I don’t buy that there will be a significant reduction in crime. Even if the entire illegal drug marketplace dried up tomorrow, the criminal underworld wouldn’t go get legitimate jobs, they’d just move on to another form of crime. Especially when you’re looking at the street level pushers, they are involved in crime, not because they want to be, but because they have to be. They have no other skills or education required to get a decent paying job in the real world, they’re just going to move to some other criminal enterprise, be it other, harder drugs, or theft, prostitution, etc. Now don’t get me wrong, I’ve never thought that we should be putting drug users in prison, they should go into treatment programs, not the criminal justice system. Likewise, I think we ought to put all drug dealers to death, without exception. Doing that will empty the prisons rapidly and I’m all in support of that. I just don’t think that declaring a criminal act to be legal, just because you don’t like the number of people in jail makes any sense whatsoever.
5. Improved health care. Pot does actually have medicinal qualities and is not just a pain reducer as many pain reducers are. It actually helps with certain illnesses and has been found to reduce cancer risks. It is an all natural sleep aid and nausea reducer. It helps promote apatite for people who need that because of other medical procedures. It doesn’t conflict with many other drugs. It is cheap also.
Well, it has pain reduction qualities, it hasn’t actually been shown to help cure any disease, so once again, I’m fine with it being available to the public with a prescription. We don’t put out Vicodin over the counter, I see no reason we ought to do so with pot.
6. Happy people. Pot is not alcohol. It makes most people who take it happy instead of being a mood amplifier. People smoke it because it is fun to do. Being high is an interesting and fun experience on pot. The worst that seems to come from it would be adam sandler’s movie career. I hate him as much as the next guy, but if something excuses the massive sales of his crap I do not care. Saturday night live might become good again.
But this just brings me back to my original statement, that I think anyone who injects or imbibes, snorts or smokes any illicit substance, particularly for the sole purpose of mood alteration, has some serious issues to begin with and I see no reason to encourage such people.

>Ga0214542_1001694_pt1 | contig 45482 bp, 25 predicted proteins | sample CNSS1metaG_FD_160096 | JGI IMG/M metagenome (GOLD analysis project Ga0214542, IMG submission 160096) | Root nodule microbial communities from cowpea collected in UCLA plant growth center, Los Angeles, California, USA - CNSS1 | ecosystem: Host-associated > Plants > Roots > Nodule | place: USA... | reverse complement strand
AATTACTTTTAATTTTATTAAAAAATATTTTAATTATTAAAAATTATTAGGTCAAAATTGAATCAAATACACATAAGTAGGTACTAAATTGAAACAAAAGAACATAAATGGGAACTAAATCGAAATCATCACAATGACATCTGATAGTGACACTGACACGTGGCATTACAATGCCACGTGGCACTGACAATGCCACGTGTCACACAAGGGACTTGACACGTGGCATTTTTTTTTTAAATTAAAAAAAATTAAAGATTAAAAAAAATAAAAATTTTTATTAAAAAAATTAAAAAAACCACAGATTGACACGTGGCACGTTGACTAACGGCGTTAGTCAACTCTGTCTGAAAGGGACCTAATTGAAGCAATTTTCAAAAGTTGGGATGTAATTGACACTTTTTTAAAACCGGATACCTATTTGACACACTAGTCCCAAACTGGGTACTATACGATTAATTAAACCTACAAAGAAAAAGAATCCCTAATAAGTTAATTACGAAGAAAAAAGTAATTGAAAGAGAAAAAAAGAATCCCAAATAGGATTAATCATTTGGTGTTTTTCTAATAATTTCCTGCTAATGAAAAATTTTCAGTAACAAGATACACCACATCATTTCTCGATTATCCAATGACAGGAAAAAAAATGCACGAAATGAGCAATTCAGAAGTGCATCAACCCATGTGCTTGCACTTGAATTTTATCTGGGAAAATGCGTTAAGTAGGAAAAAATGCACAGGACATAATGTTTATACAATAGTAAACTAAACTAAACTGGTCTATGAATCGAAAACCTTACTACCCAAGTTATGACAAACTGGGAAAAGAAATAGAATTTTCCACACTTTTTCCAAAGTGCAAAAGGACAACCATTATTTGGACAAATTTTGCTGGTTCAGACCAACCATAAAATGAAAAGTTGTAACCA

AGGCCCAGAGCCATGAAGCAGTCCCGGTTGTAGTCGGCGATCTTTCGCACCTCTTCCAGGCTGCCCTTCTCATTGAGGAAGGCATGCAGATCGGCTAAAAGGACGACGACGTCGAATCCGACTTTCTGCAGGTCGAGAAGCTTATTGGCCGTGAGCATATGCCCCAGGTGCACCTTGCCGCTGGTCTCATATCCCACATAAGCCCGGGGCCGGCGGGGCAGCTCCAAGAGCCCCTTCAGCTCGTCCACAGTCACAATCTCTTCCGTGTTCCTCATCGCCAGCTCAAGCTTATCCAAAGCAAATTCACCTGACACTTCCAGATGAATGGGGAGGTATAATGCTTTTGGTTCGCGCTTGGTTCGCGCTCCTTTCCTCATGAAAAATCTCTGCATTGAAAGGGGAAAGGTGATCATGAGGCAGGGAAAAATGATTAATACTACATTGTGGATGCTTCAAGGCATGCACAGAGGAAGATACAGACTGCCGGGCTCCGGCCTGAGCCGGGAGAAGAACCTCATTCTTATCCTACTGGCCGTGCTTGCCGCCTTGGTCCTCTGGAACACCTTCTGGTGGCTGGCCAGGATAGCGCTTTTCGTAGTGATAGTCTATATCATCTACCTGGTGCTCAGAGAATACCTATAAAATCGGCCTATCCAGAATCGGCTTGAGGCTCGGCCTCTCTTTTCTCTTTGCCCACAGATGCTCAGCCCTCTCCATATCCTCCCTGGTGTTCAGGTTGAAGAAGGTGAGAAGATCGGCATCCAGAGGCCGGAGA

Wait, some people say, aren’t you a conservative? Don’t you think that people ought to be responsible for themselves and have the freedom to do as they wish? Yes, to a certain degree. But people are also responsible to society as a whole and that’s something that most liberals and libertarians forget. This is something they just don’t like, that they have an obligation to those around them, as much as they do to themselves. Liberals don’t think anyone should ever have to give back to society and libertarians hate the idea that they are responsible to anyone but themselves, but there you go. There is a balance between being free and being irresponsible. You have an inherent social contract in which you agree, whether you like it or not, that you will follow society’s laws, that you will act on society’s behalf as necessary and that you will be a responsible individual and a civilized and productive citizen.
It is to that last option that I speak here. If our goal is to advance society, to improve society, then we all rise or fall together. It does society no good to wear an anchor around it’s collective neck. It is the expectation that each and every person make at least a good faith effort to be productive, to work hard, to get educated, to pay back to society that which has been invested in them. It’s fine to be an individual to a certain extent, it is not fine to ignore your responsibilities to those around you.
That means that if you breed, you are personally responsible for paying for and raising responsible citizens. If you smoke, the cost of any illness associated with your actions is yours and yours alone. If you screw around and fail to get an education, the responsibility for your failure is yours. You shouldn’t expect people to come and help you when you’re the one who messed up your life in the first place. It’s one thing to have a social safety net that catches you when you fall and puts you back on your feet, it’s another to never try in the first place and be unprepared and unwilling to work at all.
That’s going to piss off our liberal friends, who think that breathing is enough to get one a free pass in life, but it’s not. This is neither a totalitarian nor authoritarian position, it’s one of responsibility, not emotion, one of expectation, not wishful thinking. You’re not special. You do not have special dispensation to be a lazy, selfish git. Everyone who has the ability to get up and work has the expectation to get up and work, bar none. People do not have the right to pollute themselves, to the point where they are useless to the rest of us. We all sink or swim together. I choose swim.
How about you?